This article first appeared at The McAlvany Intelligence Advisor on Wednesday, October 22, 2014:

National debt clock

National debt clock

The Congressional Budget Office's August update to the federal budget and outlook for the next 10 years released last week was so filled with questionable assumptions as to make their conclusions completely unrealistic. As expected, the mainstream media focused only on the parts of the report that fed and supported their worldview. For instance, the CBO said that revenues were expected to increase by about 8% over last year to a world record $3 trillion, thanks to increases in individual income taxes, payroll taxes, and corporate income taxes.

This was understood by the White House and economists to vindicate the government on stimulus programs that were allegedly necessary to rescue the economy from the ravages of the Great Recession. When the CBO further announced that the deficit this year had fallen sharply from $676 billion last year to just $506 billion this year, this was also taken as good news and further proof that the cost of those stimulus programs would ultimately be paid for by economic gains and revenue increases in the future.

Missing from any mainline discussion of the report was the note that those deficits were projected to increase substantially over the next several years, resulting in a national debt of $27 trillion by 2024. Also missing was the reason why: under its baseline projection, the CBO estimates that government spending will outpace the economy's ability to pay for it. The CBO estimates that government spending will grow by 4.5% a year for the foreseeable future while the economy is likely to continue struggling to grow at 3%.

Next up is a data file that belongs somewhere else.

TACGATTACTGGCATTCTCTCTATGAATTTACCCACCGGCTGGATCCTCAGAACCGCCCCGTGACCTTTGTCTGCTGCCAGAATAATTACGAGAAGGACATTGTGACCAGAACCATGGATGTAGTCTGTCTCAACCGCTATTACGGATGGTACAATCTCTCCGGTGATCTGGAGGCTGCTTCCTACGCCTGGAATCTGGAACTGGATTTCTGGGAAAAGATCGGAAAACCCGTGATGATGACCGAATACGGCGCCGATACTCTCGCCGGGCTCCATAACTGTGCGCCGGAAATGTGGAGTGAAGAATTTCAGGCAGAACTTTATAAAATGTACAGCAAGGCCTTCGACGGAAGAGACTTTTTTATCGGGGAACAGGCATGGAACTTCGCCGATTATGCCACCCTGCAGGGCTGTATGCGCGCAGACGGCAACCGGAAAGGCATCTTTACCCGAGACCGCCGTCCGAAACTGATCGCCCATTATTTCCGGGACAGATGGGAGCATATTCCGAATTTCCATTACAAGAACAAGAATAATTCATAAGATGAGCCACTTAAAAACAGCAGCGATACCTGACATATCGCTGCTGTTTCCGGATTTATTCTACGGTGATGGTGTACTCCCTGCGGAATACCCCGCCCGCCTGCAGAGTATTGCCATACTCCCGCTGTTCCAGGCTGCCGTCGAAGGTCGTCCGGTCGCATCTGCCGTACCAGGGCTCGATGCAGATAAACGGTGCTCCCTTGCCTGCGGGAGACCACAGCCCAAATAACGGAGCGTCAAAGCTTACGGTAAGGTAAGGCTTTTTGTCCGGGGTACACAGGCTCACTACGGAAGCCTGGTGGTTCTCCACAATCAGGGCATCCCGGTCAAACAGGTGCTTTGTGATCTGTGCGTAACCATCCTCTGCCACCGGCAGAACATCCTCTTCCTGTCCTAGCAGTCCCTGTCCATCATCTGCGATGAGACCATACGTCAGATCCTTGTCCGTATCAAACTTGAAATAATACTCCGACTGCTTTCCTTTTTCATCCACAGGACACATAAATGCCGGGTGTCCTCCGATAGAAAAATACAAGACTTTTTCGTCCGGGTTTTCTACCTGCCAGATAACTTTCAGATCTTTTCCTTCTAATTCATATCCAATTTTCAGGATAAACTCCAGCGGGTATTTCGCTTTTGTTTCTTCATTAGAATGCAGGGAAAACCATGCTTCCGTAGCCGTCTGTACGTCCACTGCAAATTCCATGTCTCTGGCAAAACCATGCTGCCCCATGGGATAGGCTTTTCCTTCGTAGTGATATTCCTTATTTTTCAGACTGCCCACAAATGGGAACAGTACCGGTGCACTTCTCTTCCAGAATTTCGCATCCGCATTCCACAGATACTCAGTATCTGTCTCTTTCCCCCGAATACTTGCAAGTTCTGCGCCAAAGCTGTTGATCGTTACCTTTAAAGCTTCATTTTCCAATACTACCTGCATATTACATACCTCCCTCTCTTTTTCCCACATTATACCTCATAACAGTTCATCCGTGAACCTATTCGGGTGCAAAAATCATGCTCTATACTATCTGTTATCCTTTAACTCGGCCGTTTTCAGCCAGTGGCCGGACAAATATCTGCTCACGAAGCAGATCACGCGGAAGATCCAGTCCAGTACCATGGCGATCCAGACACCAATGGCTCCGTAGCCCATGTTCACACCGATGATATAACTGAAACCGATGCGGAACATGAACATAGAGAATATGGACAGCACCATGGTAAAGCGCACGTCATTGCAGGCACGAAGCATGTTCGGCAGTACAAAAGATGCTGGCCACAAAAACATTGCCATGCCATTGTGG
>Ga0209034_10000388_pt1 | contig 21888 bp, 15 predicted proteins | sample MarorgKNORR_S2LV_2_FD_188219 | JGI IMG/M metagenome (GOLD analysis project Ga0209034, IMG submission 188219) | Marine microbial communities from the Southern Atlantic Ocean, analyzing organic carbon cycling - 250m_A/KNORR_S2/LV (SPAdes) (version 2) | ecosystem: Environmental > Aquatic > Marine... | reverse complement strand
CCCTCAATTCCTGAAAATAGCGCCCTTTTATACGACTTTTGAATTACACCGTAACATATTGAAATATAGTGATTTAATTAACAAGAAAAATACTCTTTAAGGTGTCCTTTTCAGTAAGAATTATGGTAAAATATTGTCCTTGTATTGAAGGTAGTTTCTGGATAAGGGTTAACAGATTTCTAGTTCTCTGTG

As questionable as those assumptions may be, however, they fade into relative insignificance when it is realized that the unfunded liabilities for , Medicare, and Medicaid are missing entirely from the CBO's calculations. The last time those unfunded liabilities were measured (in 2009), they amounted to $7.7 trillion for Social Security and another $38.2 trillion for Medicare and Medicaid. In other words, the CBO missed the mark by some $45.8 trillion, and those numbers are five years old.

This naturally raises the question of how will they be paid? Terence Jeffrey, writing for CNS News, took the CBO numbers and concluded that the national debt burden borne by each private worker in the economy now exceeds $200,000. This is up from $66,000 in the year 2000, a triple in just 15 years.

The trouble is that since 2003, the average household has seen its net worth decline by more than a third, from $88,000 in 2003 to just $56,000 today. According to the Russell Sage Foundation, most of the damage was done during the Great Recession which pushed millions of underwater on their mortgages, forcing many of them to walk away from them.